THE PROGRESS made in plans for six new railway stations between Cardiff and England has been hailed as an “encouraging step” towards tackling issues with congestion on the M4 around Newport.

A new £2.7 million study was announced by the UK and Welsh Governments earlier this month to explore options for new rail links between south Wales and England.

The study is in response to the findings of the Union Connectivity Review, led by Sir Peter Hendy, which highlighted an “urgent need to relieve congestion on the M4”.

A range of options were set out by the Union Connectivity Review, including the development of five brand new stations between Cardiff and the Severn Tunnel.

Ministers in Wales have endorsed plans to create six new railway stations in south east Wales, as recommended in the report from Lord Burns and the South East Wales Transport Commission.

The Burns Delivery Unit’s annual report, published in January, said the £2.7 million of Department for Transport funding was being used “to progress the technical studies needed for rail timetabling, station feasibility designs and an outline business case”.

South Wales Argus: The proposed new railway stations between Cardiff and England.The proposed new railway stations between Cardiff and England. (Image: Burns Delivery Unit)

“Once this work is complete during 2023, Welsh Government, the Department for Transport and Network Rail will need to make a decision on proceeding to the next stage of development and then delivery,” it continued.

The proposed stations detailed on the map are Newport Road, Cardiff Parkway, Newport West, Newport East, Llanwern and Magor - although plans for Cardiff Parkway have themselves been hit by delays in the recent past.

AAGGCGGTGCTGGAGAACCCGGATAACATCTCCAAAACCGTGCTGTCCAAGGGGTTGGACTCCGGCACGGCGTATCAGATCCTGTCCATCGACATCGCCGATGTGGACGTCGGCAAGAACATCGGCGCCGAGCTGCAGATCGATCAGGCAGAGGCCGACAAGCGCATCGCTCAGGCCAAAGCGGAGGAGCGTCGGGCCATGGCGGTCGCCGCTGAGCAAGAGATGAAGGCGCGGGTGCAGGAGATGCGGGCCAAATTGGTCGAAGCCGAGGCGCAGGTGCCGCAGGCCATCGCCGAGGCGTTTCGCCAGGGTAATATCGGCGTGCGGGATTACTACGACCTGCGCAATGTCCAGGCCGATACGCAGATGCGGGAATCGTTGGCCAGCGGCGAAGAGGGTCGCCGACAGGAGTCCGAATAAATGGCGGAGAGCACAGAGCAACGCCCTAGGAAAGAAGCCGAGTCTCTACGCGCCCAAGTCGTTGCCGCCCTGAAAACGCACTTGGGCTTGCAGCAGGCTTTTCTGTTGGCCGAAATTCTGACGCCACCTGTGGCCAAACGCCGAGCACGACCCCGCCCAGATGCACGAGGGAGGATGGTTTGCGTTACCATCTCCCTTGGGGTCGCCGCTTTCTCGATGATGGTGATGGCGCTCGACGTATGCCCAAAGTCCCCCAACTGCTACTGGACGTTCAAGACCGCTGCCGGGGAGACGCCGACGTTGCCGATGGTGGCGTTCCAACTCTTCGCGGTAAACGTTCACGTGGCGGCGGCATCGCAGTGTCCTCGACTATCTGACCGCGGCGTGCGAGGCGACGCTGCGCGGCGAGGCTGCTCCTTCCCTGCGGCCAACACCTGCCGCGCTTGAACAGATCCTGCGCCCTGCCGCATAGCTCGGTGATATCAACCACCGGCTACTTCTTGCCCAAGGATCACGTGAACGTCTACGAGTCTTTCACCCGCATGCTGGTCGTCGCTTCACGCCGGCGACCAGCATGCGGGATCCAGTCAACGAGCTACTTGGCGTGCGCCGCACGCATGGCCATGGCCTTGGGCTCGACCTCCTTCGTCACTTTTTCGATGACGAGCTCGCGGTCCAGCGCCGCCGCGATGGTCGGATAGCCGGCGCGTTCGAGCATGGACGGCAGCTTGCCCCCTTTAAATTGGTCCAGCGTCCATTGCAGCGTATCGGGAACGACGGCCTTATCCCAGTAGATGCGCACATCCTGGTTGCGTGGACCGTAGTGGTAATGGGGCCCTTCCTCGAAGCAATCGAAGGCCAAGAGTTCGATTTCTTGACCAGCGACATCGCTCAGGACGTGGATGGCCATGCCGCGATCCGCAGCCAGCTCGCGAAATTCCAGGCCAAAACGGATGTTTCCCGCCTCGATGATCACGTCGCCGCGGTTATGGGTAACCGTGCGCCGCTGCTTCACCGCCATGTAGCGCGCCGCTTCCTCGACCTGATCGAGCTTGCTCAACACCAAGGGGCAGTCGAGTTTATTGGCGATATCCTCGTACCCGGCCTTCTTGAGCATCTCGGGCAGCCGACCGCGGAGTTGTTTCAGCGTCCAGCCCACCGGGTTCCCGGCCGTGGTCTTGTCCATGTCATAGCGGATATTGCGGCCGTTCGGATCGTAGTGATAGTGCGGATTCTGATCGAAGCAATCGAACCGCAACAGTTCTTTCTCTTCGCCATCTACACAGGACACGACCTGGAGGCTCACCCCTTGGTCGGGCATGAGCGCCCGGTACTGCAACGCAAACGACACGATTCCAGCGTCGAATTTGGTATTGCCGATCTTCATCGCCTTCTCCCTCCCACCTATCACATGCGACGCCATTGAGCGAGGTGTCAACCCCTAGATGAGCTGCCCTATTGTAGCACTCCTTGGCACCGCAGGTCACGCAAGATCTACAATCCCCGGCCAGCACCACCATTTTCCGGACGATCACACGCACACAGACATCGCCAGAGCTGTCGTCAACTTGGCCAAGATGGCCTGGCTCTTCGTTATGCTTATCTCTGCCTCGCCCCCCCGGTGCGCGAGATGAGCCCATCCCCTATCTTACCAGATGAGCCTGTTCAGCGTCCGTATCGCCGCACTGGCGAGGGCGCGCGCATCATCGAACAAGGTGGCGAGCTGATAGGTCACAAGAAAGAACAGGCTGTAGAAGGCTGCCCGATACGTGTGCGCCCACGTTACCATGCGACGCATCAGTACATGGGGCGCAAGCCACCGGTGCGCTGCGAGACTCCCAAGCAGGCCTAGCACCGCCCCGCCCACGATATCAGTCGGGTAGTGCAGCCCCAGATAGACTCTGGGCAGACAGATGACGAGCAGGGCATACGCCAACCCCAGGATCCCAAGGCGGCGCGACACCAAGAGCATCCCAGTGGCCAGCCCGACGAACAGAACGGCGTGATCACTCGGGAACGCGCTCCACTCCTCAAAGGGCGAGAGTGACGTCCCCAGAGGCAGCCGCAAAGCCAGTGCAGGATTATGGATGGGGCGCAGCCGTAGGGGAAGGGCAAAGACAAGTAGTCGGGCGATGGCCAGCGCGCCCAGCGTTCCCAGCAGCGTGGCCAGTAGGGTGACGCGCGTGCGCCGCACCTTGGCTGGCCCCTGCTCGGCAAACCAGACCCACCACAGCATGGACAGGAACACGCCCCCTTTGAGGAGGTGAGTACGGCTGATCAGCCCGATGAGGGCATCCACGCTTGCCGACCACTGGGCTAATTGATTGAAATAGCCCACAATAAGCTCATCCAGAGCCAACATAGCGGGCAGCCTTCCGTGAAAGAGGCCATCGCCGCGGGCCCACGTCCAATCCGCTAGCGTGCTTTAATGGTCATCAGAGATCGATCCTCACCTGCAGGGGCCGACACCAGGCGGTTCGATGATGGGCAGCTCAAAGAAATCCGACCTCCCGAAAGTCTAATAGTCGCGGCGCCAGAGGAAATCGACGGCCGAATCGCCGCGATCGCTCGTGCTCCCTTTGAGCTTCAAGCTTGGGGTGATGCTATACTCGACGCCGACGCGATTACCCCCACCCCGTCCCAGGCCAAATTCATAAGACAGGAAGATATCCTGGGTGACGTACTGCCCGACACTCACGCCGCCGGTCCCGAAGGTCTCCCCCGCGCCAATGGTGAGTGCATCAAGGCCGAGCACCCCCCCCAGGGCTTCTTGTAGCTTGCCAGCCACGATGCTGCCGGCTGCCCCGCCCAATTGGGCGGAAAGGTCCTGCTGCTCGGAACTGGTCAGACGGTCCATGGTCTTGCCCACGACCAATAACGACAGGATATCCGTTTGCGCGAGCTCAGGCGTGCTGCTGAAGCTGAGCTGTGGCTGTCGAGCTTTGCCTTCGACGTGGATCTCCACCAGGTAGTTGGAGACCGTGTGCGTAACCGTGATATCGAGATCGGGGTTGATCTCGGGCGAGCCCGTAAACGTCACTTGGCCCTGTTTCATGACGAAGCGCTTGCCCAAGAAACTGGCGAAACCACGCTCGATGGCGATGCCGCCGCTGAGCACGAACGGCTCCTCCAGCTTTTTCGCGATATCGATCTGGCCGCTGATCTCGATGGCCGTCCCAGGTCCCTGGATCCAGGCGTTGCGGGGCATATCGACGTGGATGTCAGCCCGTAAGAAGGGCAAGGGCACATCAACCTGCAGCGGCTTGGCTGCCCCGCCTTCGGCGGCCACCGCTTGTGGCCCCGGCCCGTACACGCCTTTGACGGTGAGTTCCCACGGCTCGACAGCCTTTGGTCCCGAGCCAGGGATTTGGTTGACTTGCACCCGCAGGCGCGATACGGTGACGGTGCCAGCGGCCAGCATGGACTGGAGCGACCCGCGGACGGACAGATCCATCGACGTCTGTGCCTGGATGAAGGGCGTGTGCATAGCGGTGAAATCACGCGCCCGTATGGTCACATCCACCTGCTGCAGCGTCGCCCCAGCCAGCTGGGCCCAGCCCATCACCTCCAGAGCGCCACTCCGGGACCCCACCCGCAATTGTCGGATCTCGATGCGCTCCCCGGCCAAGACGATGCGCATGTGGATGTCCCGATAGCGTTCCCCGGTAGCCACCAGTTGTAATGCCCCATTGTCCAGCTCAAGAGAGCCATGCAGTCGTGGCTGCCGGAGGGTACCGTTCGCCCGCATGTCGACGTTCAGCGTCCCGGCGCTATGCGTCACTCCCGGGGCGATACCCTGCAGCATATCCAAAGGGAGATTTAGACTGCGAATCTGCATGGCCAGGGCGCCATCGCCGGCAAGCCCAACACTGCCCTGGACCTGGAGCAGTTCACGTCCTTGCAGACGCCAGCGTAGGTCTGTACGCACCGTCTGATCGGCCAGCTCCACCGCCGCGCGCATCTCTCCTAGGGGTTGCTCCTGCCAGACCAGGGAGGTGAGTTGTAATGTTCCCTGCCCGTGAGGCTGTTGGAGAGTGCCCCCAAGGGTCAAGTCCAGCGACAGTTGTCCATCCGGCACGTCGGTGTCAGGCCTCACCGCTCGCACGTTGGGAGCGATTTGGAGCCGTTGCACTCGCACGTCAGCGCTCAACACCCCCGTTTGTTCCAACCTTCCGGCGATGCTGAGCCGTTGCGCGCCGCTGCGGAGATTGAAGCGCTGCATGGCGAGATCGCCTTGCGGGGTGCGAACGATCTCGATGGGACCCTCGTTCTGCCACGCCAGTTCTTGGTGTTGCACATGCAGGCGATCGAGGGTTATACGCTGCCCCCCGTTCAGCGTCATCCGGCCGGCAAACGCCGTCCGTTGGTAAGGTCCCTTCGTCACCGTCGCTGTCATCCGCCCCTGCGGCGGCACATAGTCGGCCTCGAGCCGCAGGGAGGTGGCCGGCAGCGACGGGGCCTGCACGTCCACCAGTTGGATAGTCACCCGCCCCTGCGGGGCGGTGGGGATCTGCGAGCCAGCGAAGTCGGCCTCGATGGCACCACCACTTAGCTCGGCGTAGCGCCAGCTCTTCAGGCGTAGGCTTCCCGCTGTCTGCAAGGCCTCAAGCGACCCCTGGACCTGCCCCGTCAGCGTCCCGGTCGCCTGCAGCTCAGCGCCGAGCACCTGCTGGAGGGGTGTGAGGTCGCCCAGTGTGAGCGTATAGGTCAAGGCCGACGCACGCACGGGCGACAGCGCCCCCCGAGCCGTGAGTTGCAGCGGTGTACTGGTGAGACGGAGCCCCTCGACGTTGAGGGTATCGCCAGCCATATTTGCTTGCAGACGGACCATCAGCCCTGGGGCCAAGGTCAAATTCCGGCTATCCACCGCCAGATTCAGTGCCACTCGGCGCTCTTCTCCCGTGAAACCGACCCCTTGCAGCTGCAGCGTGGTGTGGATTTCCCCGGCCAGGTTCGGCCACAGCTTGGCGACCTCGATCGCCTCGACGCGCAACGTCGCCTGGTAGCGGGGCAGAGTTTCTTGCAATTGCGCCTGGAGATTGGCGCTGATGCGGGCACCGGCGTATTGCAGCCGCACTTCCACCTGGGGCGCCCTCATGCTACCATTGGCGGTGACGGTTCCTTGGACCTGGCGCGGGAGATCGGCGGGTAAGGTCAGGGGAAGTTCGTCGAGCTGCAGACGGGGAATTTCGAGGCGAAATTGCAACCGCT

But while money has been earmarked for the feasibility study, who - if anyone - would fund the new stations has not been settled.

The Burns Delivery Unit said the full project would need “significant capital investment”.

“We therefore encourage Welsh Government, Department for Transport and Network Rail to continue to work together through the newly formed Wales Rail Board to develop the projects jointly and secure the UK Government funding needed,” they said.

“Welsh Government budgets in the next few years will be very tight because of the knock-on effects of funding cuts at Westminster.

“There is a risk this will mean that insufficient funding is available for delivery of key infrastructure schemes, and that implementation is delayed.”

Jonas Keat, policy advisor for Wales at Logistics UK, called for “greater collaboration between the UK and Welsh governments” on the project after the announcement of the study, and said the progress on the rail links was “an encouraging step towards easing congestion on the M4”.